Vinikoor MJ, Mulenga L, Siyunda A, Musukuma K, Chilengi R, Moore CB, Chi BH, Davies MA, Egger M, Wandeler G.
To describe the liver disease epidemiology among HIV-infected individuals in Zambia.
We recruited HIV-infected adults (≥18 years) at antiretroviral therapy initiation at two facilities in Lusaka. Using vibration controlled transient elastography we assessed liver stiffness, a surrogate for fibrosis/cirrhosis, and analyzed liver stiffness measurements (LSM) according to established thresholds (>7.0 kPa for significant fibrosis and >11.0 kPa for cirrhosis). All participants underwent standardized screening for potential causes of liver disease including chronic hepatitis B (HBV) and C virus co-infection, herbal medicine, and alcohol use. We used multivariable logistic regression to identify factors associated with elevated liver stiffness.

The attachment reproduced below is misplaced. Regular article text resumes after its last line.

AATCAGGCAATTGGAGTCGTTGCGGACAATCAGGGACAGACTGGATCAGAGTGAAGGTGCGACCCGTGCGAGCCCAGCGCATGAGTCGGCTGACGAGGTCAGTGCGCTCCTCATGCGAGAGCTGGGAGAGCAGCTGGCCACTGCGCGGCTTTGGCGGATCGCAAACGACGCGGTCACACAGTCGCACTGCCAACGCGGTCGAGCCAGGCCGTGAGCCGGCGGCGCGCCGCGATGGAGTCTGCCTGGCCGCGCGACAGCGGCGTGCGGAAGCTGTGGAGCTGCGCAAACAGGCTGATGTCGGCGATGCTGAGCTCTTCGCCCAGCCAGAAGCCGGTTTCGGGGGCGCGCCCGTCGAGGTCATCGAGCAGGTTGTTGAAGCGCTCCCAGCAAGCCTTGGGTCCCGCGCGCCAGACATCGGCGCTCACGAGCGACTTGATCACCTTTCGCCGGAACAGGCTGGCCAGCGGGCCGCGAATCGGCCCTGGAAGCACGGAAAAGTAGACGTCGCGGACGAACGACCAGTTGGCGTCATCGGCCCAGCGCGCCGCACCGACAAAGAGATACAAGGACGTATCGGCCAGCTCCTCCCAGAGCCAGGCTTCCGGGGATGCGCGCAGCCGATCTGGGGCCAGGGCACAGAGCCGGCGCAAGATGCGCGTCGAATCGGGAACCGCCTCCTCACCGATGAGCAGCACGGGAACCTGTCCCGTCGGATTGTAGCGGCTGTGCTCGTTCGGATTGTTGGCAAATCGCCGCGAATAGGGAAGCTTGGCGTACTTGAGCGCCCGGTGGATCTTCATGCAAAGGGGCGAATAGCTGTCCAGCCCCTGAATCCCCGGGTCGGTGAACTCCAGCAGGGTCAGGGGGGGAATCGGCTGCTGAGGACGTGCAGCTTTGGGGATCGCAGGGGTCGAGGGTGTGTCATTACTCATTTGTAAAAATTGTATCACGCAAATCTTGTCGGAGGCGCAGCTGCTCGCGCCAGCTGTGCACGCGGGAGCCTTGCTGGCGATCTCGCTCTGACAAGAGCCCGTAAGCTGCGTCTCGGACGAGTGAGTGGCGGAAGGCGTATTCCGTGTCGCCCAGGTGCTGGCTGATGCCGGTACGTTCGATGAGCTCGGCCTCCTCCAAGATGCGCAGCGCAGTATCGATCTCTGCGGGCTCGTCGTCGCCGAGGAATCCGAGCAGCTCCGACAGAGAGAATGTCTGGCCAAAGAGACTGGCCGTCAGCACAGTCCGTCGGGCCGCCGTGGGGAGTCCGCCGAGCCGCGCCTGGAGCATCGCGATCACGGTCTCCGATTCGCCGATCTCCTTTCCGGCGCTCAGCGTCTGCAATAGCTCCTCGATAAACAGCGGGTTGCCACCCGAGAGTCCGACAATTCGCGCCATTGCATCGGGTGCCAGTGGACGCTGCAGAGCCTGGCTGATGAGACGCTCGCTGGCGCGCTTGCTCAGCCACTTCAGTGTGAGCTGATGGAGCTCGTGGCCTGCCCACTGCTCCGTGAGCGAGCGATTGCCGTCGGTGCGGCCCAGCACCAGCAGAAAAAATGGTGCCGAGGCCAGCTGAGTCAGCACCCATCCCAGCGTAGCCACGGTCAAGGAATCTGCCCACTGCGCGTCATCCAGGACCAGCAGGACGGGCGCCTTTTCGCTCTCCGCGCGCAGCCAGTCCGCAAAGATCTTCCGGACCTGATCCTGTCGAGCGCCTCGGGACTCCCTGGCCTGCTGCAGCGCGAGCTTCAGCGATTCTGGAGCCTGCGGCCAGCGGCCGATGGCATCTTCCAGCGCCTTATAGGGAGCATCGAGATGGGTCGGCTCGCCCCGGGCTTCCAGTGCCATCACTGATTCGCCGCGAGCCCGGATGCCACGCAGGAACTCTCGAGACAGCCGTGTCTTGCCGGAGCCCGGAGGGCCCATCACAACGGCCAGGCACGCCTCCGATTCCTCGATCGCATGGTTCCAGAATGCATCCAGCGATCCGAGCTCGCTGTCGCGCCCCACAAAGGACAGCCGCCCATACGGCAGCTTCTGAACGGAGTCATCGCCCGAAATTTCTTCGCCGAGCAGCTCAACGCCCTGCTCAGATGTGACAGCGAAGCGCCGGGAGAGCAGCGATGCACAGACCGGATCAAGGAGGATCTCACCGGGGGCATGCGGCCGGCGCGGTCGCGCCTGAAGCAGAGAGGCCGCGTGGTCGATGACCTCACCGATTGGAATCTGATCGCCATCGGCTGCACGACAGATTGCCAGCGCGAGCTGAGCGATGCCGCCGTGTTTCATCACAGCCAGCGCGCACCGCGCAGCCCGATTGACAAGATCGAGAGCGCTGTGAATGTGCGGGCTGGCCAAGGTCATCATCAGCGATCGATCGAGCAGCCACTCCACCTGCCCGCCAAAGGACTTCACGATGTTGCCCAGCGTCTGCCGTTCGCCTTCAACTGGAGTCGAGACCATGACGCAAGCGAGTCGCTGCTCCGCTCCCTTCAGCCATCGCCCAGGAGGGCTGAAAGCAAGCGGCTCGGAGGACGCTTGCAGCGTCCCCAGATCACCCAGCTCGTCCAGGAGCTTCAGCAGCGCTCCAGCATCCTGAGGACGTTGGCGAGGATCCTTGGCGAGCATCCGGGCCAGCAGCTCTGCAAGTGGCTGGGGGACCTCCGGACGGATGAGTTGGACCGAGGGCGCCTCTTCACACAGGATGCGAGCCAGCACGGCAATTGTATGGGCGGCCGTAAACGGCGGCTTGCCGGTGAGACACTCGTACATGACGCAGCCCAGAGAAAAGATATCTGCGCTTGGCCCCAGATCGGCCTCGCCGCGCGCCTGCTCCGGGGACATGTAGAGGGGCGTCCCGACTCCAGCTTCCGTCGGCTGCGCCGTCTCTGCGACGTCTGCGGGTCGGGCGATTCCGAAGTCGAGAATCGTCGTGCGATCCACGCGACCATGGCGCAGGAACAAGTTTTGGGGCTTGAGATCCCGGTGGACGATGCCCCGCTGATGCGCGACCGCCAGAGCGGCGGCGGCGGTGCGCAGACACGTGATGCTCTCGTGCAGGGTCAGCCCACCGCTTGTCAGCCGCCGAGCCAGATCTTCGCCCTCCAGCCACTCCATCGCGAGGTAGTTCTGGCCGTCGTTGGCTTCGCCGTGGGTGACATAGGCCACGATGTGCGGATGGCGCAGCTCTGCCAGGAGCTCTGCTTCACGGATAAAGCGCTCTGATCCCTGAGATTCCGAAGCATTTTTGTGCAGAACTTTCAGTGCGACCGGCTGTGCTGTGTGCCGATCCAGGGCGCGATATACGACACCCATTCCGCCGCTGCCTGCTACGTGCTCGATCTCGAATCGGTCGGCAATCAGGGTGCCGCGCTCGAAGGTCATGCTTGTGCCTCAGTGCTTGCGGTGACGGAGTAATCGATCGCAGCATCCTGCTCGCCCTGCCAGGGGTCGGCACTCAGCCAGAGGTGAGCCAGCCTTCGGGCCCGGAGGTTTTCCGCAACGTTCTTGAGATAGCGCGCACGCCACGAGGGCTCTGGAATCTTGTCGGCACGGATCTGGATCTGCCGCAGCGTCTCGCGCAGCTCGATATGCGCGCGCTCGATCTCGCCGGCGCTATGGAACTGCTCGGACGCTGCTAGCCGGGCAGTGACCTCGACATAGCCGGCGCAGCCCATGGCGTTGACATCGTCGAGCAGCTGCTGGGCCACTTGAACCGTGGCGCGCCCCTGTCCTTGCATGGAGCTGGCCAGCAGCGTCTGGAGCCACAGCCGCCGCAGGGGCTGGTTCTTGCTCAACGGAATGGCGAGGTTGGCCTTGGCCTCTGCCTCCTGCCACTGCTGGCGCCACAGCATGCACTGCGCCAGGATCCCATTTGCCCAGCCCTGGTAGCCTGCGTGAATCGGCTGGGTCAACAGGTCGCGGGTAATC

Among 798 HIV-infected patients, 651 had a valid LSM (median age, 34 years; 53% female). HBV co-infection (12%) and alcohol use disorders (41%) were common and hepatitis C virus co-infection (<1%) was rare. According to LSM, 75 (12%) had significant fibrosis and 13 (2%) had cirrhosis. In multivariable analysis, HBV co-infection as well as male sex, increased age, and WHO clinical stage 3 or 4 were independently associated with LSM >7.0 kPa (all P<0.05). HBV co-infection was the only independent risk factor for LSM >11.0 kPa. Among HIV-HBV patients, those with elevated ALT and HBV viral load were more likely to have significant liver fibrosis than patients with normal markers of HBV activity.
HBV co-infection was the most important risk factor for liver fibrosis and cirrhosis and should be diagnosed early in HIV care to optimize treatment outcomes. This article is protected by copyright. All rights reserved.